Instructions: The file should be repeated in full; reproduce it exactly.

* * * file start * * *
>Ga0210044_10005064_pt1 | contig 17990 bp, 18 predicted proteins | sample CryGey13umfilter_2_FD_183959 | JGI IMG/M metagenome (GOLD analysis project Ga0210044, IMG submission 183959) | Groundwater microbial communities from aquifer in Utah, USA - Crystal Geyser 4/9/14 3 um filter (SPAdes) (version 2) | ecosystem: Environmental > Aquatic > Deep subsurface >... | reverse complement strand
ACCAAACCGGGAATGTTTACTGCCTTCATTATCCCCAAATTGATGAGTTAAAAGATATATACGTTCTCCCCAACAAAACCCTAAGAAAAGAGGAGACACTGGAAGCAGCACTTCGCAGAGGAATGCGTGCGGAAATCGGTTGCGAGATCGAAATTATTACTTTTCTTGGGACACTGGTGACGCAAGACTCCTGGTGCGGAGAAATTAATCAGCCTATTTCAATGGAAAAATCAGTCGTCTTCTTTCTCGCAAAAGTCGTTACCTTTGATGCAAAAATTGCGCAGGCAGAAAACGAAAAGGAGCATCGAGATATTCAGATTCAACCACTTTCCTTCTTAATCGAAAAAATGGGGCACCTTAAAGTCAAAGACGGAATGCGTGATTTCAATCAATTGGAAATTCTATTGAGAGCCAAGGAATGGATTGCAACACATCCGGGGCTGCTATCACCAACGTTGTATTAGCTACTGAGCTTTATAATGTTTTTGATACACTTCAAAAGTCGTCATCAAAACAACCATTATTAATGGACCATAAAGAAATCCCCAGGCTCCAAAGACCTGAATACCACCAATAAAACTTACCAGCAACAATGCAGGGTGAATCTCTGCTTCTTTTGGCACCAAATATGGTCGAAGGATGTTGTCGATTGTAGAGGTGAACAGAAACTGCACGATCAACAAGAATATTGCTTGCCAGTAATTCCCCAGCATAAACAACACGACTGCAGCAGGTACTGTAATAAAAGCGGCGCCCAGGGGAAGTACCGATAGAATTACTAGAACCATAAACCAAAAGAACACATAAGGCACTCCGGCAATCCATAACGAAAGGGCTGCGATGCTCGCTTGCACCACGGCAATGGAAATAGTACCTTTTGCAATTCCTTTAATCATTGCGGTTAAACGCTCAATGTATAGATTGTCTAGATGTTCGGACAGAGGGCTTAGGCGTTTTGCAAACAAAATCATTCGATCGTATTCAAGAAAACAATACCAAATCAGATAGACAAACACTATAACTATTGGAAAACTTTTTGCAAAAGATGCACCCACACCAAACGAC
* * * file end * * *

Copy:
>Ga0210044_10005064_pt1 | contig 17990 bp, 18 predicted proteins | sample CryGey13umfilter_2_FD_183959 | JGI IMG/M metagenome (GOLD analysis project Ga0210044, IMG submission 183959) | Groundwater microbial communities from aquifer in Utah, USA - Crystal Geyser 4/9/14 3 um filter (SPAdes) (version 2) | ecosystem: Environmental > Aquatic > Deep subsurface >... | reverse complement strand
ACCAAACCGGGAATGTTTACTGCCTTCATTATCCCCAAATTGATGAGTTAAAAGATATATACGTTCTCCCCAACAAAACCCTAAGAAAAGAGGAGACACTGGAAGCAGCACTTCGCAGAGGAATGCGTGCGGAAATCGGTTGCGAGATCGAAATTATTACTTTTCTTGGGACACTGGTGACGCAAGACTCCTGGTGCGGAGAAATTAATCAGCCTATTTCAATGGAAAAATCAGTCGTCTTCTTTCTCGCAAAAGTCGTTACCTTTGATGCAAAAATTGCGCAGGCAGAAAACGAAAAGGAGCATCGAGATATTCAGATTCAACCACTTTCCTTCTTAATCGAAAAAATGGGGCACCTTAAAGTCAAAGACGGAATGCGTGATTTCAATCAATTGGAAATTCTATTGAGAGCCAAGGAATGGATTGCAACACATCCGGGGCTGCTATCACCAACGTTGTATTAGCTACTGAGCTTTATAATGTTTTTGATACACTTCAAAAGTCGTCATCAAAACAACCATTATTAATGGACCATAAAGAAATCCCCAGGCTCCAAAGACCTGAATACCACCAATAAAACTTACCAGCAACAATGCAGGGTGAATCTCTGCTTCTTTTGGCACCAAATATGGTCGAAGGATGTTGTCGATTGTAGAGGTGAACAGAAACTGCACGATCAACAAGAATATTGCTTGCCAGTAATTCCCCAGCATAAACAACACGACTGCAGCAGGTACTGTAATAAAAGCGGCGCCCAGGGGAAGTACCGATAGAATTACTAGAACCATAAACCAAAAGAACACATAAGGCACTCCGGCAATCCATAACGAAAGGGCTGCGATGCTCGCTTGCACCACGGCAATGGAAATAGTACCTTTTGCAATTCCTTTAATCATTGCGGTTAAACGCTCAATGTATAGATTGTCTAGATGTTCGGACAGAGGGCTTAGGCGTTTTGCAAACAAAATCATTCGATCGTATTCAAGAAAACAATACCAAATCAGATAGACAAACACTATAACTATTGGAAAACTTTTTGCAAAAGATGCACCCACACCAAACGAC